Big Bertha at a baseball game, Popular Science, Sept. 1952

Below is a 1940 photo of a 5×7 Big Bertha in the window of a Boston camera shop, along with shots the camera took, displays for Kodak film and some other cameras. The Big Bertha looks smaller than the others pictured above because it has a shorter lens — I couldn’t make it out exactly, but think the placard in front of the lens describes it as being 20″. It’s a Zeiss, in any event (though apparently most often the Berthas used Dallmeyer lenses). The sign at left for “High Speed Kodak Super-XX Film” reads “Snap it Tonight.”

Big Bertha camera in window of Boston camera store

Sign reads: “5×7 Big Bertha used by Boston Herald-Traveler for photographing football games” (Courtesy of the Boston Public Library, Leslie Jones Collection)

Frances Benjamin Johnston: What a Woman Can Do with a Camera

Frances Benjamin Johnston holding camera while excited children crowd around

Johnston with fascinated future photographers

Frances Benjamin Johnston, born in West Virginia in 1864, is said to have received one of her first cameras from Kodak founder George Eastman, a friend of her well-connected family. I don’t know if that is a Kodak in the shot above, but it looks likely. It seems to have been taken in the 1890s – thus not long after Eastman had debuted the portable camera in 1888 – while the cyanotype below of her with a large-format camera on a balcony of the State, War and Navy Building was taken in 1888. (This also almost certainly gives the lie to the oft-repeated notion that her “first” camera was from Eastman; she is said to have written him about his new, lighter-weight camera in 1889, after which he sent her one.)

Johnston had grown up in Washington, D.C., and partly through her mother’s associations there (she was the Washington correspondent for the Baltimore Sun and “knew all of the important people” in addition to being related to President Grover Cleveland’s wife), many of the city’s doors were opened for her, and as early as while she was still in her late 20s. As her biography on says, “from the 1880s into the 1910s, she would take pictures during the administrations of Presidents Cleveland, Harrison, McKinley, Roosevelt, and Taft. This resulted in an outstanding and historically invaluable pictorial document that depicted the members of the various first families, as well as White House staff members and visitors.” Johnston even took the final image of the living President McKinley minutes before he was assassinated at the Buffalo Exhibition in 1901.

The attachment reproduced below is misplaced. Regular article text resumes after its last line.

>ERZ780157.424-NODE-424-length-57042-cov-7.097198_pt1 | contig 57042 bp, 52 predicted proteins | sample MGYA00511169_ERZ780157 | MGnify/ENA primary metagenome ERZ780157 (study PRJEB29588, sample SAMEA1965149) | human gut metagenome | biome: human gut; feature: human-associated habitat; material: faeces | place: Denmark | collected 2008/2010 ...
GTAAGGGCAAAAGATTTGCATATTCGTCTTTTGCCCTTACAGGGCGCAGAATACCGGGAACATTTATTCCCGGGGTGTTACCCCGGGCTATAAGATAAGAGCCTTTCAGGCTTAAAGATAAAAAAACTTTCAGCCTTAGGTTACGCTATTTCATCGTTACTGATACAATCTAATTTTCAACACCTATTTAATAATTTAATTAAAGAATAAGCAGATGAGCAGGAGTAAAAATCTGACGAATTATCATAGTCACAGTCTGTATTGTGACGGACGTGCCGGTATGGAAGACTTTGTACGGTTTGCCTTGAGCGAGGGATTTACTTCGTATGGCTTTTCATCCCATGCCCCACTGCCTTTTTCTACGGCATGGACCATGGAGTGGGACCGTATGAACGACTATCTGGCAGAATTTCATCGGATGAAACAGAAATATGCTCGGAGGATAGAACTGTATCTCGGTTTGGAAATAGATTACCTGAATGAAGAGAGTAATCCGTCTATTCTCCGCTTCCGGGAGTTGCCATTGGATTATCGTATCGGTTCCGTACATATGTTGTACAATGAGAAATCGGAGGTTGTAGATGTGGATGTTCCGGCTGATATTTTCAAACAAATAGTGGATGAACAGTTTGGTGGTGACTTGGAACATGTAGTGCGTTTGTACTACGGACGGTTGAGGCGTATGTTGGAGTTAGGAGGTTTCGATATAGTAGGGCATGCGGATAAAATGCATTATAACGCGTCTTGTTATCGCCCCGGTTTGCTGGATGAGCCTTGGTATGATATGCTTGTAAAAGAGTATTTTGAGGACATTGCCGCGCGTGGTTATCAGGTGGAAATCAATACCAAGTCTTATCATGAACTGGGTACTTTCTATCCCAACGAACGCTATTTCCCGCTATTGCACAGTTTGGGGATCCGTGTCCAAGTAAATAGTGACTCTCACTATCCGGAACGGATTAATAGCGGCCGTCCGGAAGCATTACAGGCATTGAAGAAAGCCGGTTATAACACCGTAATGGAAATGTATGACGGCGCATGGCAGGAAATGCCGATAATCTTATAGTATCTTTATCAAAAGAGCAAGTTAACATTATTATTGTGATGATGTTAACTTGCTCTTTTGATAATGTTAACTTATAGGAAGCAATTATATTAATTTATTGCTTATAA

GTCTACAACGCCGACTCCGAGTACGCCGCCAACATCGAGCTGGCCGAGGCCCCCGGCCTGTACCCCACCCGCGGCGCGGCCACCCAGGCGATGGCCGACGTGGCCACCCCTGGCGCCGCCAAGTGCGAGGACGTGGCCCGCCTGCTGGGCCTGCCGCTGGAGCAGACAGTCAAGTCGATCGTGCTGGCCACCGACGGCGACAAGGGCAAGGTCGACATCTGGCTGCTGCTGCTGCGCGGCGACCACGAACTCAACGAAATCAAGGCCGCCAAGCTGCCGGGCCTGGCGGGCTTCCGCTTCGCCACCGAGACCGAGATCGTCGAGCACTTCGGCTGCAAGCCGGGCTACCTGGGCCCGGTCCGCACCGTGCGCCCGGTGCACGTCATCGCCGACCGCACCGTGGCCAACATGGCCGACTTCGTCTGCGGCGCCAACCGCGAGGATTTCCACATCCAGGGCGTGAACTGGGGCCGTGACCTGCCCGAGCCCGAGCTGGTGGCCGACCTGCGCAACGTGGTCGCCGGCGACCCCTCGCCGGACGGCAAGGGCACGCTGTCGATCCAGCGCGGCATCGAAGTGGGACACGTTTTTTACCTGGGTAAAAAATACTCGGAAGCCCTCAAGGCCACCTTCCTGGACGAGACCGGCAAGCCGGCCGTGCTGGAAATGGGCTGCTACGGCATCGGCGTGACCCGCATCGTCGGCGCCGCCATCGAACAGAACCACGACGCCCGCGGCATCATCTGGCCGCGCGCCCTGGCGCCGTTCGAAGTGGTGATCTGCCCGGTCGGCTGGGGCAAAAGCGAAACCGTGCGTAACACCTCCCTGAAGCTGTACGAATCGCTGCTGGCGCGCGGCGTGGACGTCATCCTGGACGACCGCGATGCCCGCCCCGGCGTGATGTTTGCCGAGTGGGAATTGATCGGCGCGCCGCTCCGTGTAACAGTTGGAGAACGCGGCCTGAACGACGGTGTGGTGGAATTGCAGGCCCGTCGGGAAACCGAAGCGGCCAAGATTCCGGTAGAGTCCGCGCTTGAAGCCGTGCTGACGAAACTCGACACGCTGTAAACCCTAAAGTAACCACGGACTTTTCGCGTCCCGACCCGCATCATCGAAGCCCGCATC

Pioneer female photograher Frances Benjamin Johnston making a portrait, State, War & Navy Building, 1888

Frances Benjamin Johnston making portrait of unidentified man, Washington, D.C. (1888)

She also opened a portrait studio in the city in 1894, photographing everyone from Mark Twain to Booker T. Washington to Susan B. Anthony. She was the only female commercial photographer in the city, and in 1897 she published an article in The Ladies Home Journal, “What A Woman Can Do With A Camera,” in which she shared some of the expertise she had gained. It’s a charming piece, and includes this observation: “It is a profession that should appeal particularly to women, and in it there are great opportunities for a good-paying business – but only under very well-defined conditions…: The woman who makes photography profitable must have, as to personal qualities, good common sense, unlimited patience to carry her through endless failures, equally unlimited tact, good taste, a quick eye, a talent for detail, and a genius for hard work. In addition, she needs training, experience, some capital, and a field to exploit.”